The Theist-Athiest Spectrum

Just had a flick through God Delusion and couldn’t find the passage I wanted to quote earlier, but I did find this passage:

Let us take the idea of a spectrum of probabilities seriously, and place human judgements about the existence of God along it, between the two extremes of opposite certainty. The Spectrum is continuous, but it can be represented by the following milestones along the way.

  1. Strong theist. 100% probability of God. In the words of CG Jung, “I do not believe, I know.”
  2. Very high probability but short of 100%. De Facto theist. “I cannot know for certain, but I strongly believe in God and live my life on the assumption that he is there.”
  3. Higher than 50% but not very high. Technically agnostic but leaning towards theism. “I am very uncertain, but I am inclined to believe in God.”
  4. Exactly 50%. Completely impartial agnostic. “God’s existence and non-existence are exactly equiprobable.”
  5. Lower than 50% but not very low.  Technically agnostic but leaning towards atheism. “I don’t know whether God exists, but I’m inclined to be sceptical.”
  6. Very low probability, but short of zero. De factoatheist. “I cannot know for certain, but I think God is very improbable, and I live my life on the assumption that he is not there.”
  7. Strong atheist. “I know there is no God, with the same conviction as Jung ‘knows’ there is one.” 

Naturally I find myself pondering where I would place myself on such a spectrum, and also where I have been in the past. I don’t suppose I’ve ever been at 1, but certainly I was at 2 for a good few years. Whether it’s been a gradual or sudden change I can’t be sure, but I think I’d say I’m at 5 with a nod towards 6 at the moment.

Out of interest, Dawkins places himself at 6 leaning towards 7.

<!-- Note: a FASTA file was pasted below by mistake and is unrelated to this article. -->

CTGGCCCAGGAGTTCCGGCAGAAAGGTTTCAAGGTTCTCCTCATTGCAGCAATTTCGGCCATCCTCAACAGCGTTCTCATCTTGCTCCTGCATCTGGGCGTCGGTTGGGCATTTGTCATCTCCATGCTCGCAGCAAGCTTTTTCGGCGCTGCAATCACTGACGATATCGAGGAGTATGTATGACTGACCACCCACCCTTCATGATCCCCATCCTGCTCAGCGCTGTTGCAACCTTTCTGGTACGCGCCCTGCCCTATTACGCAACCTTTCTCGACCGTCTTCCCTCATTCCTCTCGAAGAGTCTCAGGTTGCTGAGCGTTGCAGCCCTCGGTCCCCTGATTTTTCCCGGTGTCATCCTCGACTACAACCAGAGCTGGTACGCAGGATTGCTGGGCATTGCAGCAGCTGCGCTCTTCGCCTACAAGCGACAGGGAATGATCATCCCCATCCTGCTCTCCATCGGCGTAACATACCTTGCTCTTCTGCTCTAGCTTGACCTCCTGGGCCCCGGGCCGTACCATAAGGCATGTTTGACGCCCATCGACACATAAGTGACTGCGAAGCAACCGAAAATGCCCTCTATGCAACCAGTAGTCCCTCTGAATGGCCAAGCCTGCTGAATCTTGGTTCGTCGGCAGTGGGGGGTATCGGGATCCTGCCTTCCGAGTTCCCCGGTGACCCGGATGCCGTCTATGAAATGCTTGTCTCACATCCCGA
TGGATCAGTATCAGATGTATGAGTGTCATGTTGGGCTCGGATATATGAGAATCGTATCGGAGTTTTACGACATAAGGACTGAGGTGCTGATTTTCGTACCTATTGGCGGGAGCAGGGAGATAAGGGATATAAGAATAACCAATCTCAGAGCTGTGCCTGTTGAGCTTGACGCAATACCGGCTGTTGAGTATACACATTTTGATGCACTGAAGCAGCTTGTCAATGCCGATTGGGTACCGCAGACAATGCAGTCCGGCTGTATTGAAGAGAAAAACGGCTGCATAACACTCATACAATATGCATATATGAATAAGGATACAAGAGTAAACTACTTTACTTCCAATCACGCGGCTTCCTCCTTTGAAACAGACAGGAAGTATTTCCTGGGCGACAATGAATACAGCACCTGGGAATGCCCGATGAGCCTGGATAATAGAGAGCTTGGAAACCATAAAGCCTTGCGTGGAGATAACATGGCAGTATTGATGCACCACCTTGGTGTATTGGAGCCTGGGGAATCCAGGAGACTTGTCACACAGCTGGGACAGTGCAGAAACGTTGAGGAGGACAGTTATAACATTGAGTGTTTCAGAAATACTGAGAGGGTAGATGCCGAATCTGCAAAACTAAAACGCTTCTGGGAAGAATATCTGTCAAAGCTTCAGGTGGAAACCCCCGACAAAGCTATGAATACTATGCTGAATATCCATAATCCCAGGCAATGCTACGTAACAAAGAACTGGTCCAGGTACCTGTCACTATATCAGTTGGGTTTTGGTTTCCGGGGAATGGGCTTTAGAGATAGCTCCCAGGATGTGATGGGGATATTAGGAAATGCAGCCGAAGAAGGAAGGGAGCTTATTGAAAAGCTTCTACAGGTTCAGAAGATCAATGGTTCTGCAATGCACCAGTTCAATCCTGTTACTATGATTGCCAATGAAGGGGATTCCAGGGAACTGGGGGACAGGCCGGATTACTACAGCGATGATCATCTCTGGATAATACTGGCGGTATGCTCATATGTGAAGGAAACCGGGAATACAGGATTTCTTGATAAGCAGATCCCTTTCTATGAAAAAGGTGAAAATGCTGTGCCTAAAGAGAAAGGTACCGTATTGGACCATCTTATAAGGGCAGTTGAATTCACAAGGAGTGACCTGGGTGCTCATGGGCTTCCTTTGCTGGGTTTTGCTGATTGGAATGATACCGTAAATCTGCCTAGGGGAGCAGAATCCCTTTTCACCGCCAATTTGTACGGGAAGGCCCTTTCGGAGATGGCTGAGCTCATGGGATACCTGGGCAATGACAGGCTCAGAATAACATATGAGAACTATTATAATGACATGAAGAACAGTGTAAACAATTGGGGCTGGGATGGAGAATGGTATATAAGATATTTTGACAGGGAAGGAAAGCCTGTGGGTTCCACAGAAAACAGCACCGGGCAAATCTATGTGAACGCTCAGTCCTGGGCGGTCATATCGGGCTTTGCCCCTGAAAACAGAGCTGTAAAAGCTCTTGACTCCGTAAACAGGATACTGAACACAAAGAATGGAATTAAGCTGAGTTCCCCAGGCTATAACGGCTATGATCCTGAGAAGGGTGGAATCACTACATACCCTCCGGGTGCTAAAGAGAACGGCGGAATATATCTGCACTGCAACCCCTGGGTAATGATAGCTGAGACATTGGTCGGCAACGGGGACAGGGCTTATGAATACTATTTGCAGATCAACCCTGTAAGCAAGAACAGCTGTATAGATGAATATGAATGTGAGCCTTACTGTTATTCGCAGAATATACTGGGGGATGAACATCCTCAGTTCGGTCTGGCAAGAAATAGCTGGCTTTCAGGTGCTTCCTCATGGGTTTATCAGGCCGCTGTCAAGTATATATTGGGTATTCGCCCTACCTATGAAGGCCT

Where are you?


5 thoughts on “The Theist-Athiest Spectrum

  1. Eric Beach

    One of my biggest crises of faith was in the middle of my Biochemistry Degree. It wasn’t anything about the course – it was probably more to do with a broken relationship. And it was then I had to start asking questions about the relationship between my faith and my scientific belief. And it was my scientific thinking that pulled me through.

    The more I looked at the complexity of life – how proteins and bits of DNA worked together [using other complex proteins and bits of RNA] to read a code and make make more proteins which then make the other complicated chemicals that all go together to make a living thing ….. the more I looked at it the more I began to realise that it couldn’t have happened by accident. It was just far too complex and all the pieces have to fit exactly or else it all falls apart. Probability meant that there had to be some intelligent design. That’s part of what pulled me through.

    Answers to prayer, things that have happened in my life that can’t be explained naturally, the evidence for the resurrection – all this stuff transcends the ‘feeling’ about God. That’s why I place myself at about 2!

    1. Trevor Post author

      Eric, you seem to be giving what’s called the “argument from design” or something like it. I’m not sold on that one I’m afraid. And you also use the word “accident”. Dawkins et al would argue that there is nothing at all accidental about the processes of evolution.

  2. Jill

    I am with Dawkins I’m afraid. Darwin and science make perfect sense to me! Not sure if I could explain it as eloquently as Eric, but it is something I have always “known” even having been brought up with Christian morals so to speak. I think the two things can co-exist side by side (for me), so what does that make me? Does it have a label?

    1. Trevor Post author

      Jill: Darwin and science make perfect sense to me, too. It’s Dawkin’s next step – to conclude that there can therefore be no God – is what I’m trying to decide I agree with.

  3. VidLord

    Eric, the complexity you see under your microscope took 3 billion years to get to. Keep that in mind next time you look in awe and wonder at those chemical processes.


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